It is well known in physics that a rigid body having a current \$i\$ in a closed loop under a magnetic field \$\vec{B}\$ experiences a torque which is

\$\vec{T}= \vec{m}\times\vec{B}\$

where the magnetic moment \$\vec{m}\$ is defined as a vector perpendicular to the plain of the coil itself and it has a module equal to the product of the current with its enclosed area.

\$ \vec{m} = i\vec{S}\$

My problem is that I would like to understand in which way in a DC motor the torque \$\vec{T}\$ on its rotor is proportional to the product of current \$i\$ and the magnetic flux \$\phi(\vec{B})\$ .

\$ T = K \phi(\vec{B})i \$

as reported (without demonstrations!) in an engineering book I am dealing with.

Particularly my need of clarification comes from the following consideration: when the flux \$\phi(\vec{B})\$ is zero then the torque \$\vec{T}\$ is at its maximum, while, when the flux \$\phi(\vec{B})\$ is at its maximum then the torque \$\vec{T}\$ is zero.

For the purpose of a clear understanding I report in the following picture a simple scheme of a DC motor:

enter image description here

According to Lorentz equation, the force (green arrows) applied to the rotor

\$ \vec{F} = i\vec{l}\times \vec{B}\$

which means the force is constant in both module (\$F = ilB\$) and direction all over the rotor movement around its axis. What is not constant is the torque \$\vec{T} = \vec{b}\times\vec{F}\$, the module of which being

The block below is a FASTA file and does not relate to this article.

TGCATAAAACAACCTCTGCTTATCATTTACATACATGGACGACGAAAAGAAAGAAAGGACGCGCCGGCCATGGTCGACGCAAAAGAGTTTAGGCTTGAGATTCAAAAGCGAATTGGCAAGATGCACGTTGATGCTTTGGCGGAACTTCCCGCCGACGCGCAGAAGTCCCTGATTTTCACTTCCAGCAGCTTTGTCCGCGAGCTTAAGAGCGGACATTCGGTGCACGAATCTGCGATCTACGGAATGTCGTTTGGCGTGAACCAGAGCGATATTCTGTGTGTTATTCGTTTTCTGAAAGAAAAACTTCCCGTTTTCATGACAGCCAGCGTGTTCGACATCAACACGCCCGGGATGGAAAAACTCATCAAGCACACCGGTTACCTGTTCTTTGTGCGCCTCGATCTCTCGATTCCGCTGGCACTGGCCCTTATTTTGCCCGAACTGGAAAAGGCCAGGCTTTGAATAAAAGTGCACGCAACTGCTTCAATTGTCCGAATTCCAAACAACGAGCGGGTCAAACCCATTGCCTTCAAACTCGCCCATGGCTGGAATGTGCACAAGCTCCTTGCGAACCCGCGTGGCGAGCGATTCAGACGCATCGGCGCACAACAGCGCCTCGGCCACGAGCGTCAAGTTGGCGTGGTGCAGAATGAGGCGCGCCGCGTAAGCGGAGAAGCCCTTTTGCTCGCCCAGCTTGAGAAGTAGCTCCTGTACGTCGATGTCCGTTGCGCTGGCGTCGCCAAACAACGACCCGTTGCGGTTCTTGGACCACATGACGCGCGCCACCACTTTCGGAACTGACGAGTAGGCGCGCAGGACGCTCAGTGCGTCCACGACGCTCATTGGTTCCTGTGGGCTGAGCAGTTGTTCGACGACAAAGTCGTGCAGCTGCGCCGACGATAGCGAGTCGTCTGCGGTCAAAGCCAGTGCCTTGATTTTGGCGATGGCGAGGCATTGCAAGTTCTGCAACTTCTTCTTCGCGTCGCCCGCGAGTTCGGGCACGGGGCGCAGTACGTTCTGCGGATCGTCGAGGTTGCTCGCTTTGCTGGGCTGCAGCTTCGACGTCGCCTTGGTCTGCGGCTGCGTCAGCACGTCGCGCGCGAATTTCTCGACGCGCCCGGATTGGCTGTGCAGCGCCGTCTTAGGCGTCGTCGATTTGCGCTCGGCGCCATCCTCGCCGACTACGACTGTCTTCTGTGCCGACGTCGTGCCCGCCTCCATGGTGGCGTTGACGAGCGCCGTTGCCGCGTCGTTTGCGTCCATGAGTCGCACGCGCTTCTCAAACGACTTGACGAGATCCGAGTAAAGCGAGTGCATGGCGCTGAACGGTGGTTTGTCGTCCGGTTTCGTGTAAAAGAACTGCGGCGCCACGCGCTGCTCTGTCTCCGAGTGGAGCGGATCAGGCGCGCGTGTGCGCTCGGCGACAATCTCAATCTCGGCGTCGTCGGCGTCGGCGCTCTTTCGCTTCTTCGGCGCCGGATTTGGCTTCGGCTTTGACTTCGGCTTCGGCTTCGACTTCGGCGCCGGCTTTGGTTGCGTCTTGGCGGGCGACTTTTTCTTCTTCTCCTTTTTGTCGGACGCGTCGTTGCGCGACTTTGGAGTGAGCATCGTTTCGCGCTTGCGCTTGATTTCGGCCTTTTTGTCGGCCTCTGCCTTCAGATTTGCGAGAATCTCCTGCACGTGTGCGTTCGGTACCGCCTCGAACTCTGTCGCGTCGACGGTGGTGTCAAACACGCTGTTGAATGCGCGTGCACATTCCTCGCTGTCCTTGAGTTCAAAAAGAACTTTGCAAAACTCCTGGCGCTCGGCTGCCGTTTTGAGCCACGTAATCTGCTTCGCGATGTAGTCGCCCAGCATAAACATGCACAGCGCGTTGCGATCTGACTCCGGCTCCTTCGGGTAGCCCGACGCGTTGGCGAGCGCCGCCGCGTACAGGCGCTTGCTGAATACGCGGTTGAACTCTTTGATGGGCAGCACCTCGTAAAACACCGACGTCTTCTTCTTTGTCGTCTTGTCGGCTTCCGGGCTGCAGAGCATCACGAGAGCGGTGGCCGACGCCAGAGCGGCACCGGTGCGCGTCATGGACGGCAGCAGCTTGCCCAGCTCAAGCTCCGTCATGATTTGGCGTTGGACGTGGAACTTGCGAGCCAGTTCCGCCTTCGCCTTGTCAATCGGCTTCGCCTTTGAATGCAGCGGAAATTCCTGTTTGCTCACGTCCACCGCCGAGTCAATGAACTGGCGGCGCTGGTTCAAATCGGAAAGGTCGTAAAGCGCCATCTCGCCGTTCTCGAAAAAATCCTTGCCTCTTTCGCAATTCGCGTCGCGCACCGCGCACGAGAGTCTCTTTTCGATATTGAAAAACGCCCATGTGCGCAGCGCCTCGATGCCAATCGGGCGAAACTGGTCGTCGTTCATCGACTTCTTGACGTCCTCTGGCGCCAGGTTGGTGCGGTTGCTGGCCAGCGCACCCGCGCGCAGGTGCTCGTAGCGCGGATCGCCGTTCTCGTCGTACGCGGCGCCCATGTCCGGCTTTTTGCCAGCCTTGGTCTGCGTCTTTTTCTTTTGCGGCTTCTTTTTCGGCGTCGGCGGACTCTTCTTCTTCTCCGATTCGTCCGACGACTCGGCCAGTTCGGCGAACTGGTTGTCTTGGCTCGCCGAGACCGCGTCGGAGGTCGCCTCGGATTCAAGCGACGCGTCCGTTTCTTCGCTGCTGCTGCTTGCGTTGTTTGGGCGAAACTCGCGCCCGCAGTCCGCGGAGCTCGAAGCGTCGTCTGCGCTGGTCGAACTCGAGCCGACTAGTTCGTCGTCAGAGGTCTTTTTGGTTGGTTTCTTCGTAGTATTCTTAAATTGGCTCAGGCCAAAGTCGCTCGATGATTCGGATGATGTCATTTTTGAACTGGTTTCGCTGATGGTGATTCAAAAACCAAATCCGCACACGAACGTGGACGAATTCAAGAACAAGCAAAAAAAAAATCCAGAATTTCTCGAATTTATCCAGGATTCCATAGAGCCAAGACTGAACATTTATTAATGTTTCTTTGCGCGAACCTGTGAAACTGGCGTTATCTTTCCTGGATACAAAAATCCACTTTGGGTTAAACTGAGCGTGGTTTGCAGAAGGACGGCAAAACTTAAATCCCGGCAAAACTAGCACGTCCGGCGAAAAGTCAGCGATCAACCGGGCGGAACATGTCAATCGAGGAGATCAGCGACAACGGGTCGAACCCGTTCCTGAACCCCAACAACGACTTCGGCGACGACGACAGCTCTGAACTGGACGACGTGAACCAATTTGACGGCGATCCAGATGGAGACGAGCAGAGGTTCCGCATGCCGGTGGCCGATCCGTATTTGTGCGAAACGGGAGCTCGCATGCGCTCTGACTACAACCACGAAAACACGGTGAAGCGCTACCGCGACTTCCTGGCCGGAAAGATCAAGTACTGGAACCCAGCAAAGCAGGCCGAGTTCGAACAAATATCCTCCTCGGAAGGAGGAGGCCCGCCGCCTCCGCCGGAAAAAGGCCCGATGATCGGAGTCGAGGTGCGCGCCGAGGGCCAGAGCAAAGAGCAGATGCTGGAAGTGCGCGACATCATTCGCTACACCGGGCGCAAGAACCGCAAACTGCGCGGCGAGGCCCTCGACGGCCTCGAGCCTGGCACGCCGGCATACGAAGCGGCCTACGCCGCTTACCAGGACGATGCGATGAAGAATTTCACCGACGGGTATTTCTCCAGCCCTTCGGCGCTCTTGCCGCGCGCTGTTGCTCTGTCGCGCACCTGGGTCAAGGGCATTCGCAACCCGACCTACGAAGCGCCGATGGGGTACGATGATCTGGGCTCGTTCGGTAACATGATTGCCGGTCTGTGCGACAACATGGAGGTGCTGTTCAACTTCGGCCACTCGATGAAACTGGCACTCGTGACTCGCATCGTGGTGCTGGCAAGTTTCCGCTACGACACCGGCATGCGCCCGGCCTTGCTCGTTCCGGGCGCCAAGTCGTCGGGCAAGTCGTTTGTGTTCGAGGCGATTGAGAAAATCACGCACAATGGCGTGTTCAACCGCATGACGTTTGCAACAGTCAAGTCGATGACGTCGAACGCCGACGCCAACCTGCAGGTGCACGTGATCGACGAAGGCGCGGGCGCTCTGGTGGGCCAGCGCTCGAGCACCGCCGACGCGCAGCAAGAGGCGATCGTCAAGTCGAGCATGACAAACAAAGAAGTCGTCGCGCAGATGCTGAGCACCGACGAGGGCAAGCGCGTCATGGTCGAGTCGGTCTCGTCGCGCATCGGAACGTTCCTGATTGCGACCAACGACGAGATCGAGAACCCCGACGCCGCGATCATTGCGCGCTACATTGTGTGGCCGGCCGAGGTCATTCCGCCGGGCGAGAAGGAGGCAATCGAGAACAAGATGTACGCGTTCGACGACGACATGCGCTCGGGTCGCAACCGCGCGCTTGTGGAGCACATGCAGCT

\$T = ilbB\sin{\alpha}\ = iSB\sin{\alpha}\$

where \$\alpha\$ is the angle between the plain of the coil itself and and the Lorentz force (which is slightly different than 90 degrees in the configuration of the previous picture.)

Now the equation \$\vec{T} = \vec{m}\times\vec{B}\$ is well satisfied but, as I previously mentioned, when the flux \$\phi(\vec{B})\$ is at its maximum than the torque \$\vec{T}\$ is zero, while when the flux \$\phi(\vec{B})\$ is zero than the torque \$\vec{T}\$ is proportional to product of \$i\$.

Is there anyone who can clarify me this issue, please?

  • 1
    \$\begingroup\$ "when the flux is at its maximum then the torque is zero..." This is incorrect. How do you arrive at this notion? \$\endgroup\$
    – user28910
    Feb 24, 2021 at 19:12
  • \$\begingroup\$ In the picture above the torque T is almost at its maximum, while the flux is almost equal to zero. \$\endgroup\$ Feb 24, 2021 at 19:47
  • \$\begingroup\$ The flux is not zero and is constant. It's not flux passing through the middle of the winding that produces torque, but the interaction of the flux and the current in the winding \$\endgroup\$
    – user28910
    Feb 24, 2021 at 19:58
  • \$\begingroup\$ the flux \$\phi\$ of a constant vector through a planar surface S, such as the magnetic field \$\vec{B}\$ across a rectangular closed loop, is defined as the scalar product of magnetic field \$\vec{B}\$ and a vector, called the surface vector \$\vec{S}\$, which is perpendicular to the surface and has a length equal to the area of the surface itself. That scalar product, in the picture above, is clearly 0. Consequently I can accept \$T\propto\phi\$ only if we refer to \$\phi\$ as the maximum flux passing through the coil while it is rotating around its axis. \$\endgroup\$ Feb 24, 2021 at 20:56